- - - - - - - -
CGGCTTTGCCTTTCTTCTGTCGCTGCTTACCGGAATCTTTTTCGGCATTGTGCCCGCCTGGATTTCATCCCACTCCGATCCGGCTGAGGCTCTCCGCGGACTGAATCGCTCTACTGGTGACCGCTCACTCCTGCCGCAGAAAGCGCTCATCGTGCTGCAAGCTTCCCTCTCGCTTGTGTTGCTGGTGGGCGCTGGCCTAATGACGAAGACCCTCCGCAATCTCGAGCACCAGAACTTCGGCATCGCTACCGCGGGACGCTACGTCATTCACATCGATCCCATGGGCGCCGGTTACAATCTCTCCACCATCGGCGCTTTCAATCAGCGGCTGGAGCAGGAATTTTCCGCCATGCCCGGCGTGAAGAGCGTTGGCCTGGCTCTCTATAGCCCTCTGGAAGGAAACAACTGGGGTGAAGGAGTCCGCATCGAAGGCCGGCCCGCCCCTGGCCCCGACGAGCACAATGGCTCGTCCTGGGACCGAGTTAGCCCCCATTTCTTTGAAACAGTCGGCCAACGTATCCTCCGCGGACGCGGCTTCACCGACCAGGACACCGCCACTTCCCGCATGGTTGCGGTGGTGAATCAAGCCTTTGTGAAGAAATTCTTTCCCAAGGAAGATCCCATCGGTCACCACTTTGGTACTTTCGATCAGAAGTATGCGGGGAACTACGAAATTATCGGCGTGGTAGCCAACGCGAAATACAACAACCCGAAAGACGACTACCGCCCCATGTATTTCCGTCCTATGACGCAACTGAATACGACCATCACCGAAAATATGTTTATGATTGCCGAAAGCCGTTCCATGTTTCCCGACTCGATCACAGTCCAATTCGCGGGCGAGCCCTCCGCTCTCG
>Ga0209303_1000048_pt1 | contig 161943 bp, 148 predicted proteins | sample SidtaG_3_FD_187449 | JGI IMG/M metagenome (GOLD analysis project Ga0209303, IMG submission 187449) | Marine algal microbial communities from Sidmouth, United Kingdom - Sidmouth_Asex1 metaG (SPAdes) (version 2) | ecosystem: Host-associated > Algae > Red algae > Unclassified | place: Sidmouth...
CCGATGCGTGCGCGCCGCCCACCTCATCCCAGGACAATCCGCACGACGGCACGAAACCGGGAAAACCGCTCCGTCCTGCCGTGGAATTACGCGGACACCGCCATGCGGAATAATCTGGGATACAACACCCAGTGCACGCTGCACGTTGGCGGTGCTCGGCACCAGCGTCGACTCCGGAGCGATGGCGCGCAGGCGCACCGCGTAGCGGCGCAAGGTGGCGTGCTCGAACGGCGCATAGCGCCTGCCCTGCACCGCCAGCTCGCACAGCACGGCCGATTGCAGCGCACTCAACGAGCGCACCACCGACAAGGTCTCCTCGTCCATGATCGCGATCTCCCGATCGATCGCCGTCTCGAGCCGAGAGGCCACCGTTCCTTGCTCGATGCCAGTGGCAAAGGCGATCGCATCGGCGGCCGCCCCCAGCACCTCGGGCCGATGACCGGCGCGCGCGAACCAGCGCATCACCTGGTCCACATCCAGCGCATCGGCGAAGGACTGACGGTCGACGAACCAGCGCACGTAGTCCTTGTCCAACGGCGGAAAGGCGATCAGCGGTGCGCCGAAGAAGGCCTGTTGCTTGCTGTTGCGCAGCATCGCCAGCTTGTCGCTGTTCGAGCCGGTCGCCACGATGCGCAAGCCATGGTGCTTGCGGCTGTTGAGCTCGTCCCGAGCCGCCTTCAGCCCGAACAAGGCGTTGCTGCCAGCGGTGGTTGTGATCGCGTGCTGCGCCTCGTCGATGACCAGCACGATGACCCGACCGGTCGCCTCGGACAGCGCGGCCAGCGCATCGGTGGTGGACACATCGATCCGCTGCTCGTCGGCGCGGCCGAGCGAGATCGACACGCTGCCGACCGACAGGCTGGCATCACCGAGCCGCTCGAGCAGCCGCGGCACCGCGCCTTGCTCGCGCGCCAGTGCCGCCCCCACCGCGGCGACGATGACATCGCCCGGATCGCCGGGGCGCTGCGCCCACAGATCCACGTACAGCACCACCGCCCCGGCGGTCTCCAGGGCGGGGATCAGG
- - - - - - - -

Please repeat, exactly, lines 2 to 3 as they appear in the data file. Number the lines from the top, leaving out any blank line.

>Ga0209303_1000048_pt1 | contig 161943 bp, 148 predicted proteins | sample SidtaG_3_FD_187449 | JGI IMG/M metagenome (GOLD analysis project Ga0209303, IMG submission 187449) | Marine algal microbial communities from Sidmouth, United Kingdom - Sidmouth_Asex1 metaG (SPAdes) (version 2) | ecosystem: Host-associated > Algae > Red algae > Unclassified | place: Sidmouth...
CCGATGCGTGCGCGCCGCCCACCTCATCCCAGGACAATCCGCACGACGGCACGAAACCGGGAAAACCGCTCCGTCCTGCCGTGGAATTACGCGGACACCGCCATGCGGAATAATCTGGGATACAACACCCAGTGCACGCTGCACGTTGGCGGTGCTCGGCACCAGCGTCGACTCCGGAGCGATGGCGCGCAGGCGCACCGCGTAGCGGCGCAAGGTGGCGTGCTCGAACGGCGCATAGCGCCTGCCCTGCACCGCCAGCTCGCACAGCACGGCCGATTGCAGCGCACTCAACGAGCGCACCACCGACAAGGTCTCCTCGTCCATGATCGCGATCTCCCGATCGATCGCCGTCTCGAGCCGAGAGGCCACCGTTCCTTGCTCGATGCCAGTGGCAAAGGCGATCGCATCGGCGGCCGCCCCCAGCACCTCGGGCCGATGACCGGCGCGCGCGAACCAGCGCATCACCTGGTCCACATCCAGCGCATCGGCGAAGGACTGACGGTCGACGAACCAGCGCACGTAGTCCTTGTCCAACGGCGGAAAGGCGATCAGCGGTGCGCCGAAGAAGGCCTGTTGCTTGCTGTTGCGCAGCATCGCCAGCTTGTCGCTGTTCGAGCCGGTCGCCACGATGCGCAAGCCATGGTGCTTGCGGCTGTTGAGCTCGTCCCGAGCCGCCTTCAGCCCGAACAAGGCGTTGCTGCCAGCGGTGGTTGTGATCGCGTGCTGCGCCTCGTCGATGACCAGCACGATGACCCGACCGGTCGCCTCGGACAGCGCGGCCAGCGCATCGGTGGTGGACACATCGATCCGCTGCTCGTCGGCGCGGCCGAGCGAGATCGACACGCTGCCGACCGACAGGCTGGCATCACCGAGCCGCTCGAGCAGCCGCGGCACCGCGCCTTGCTCGCGCGCCAGTGCCGCCCCCACCGCGGCGACGATGACATCGCCCGGATCGCCGGGGCGCTGCGCCCACAGATCCACGTACAGCACCACCGCCCCGGCGGTCTCCAGGGCGGGGATCAGG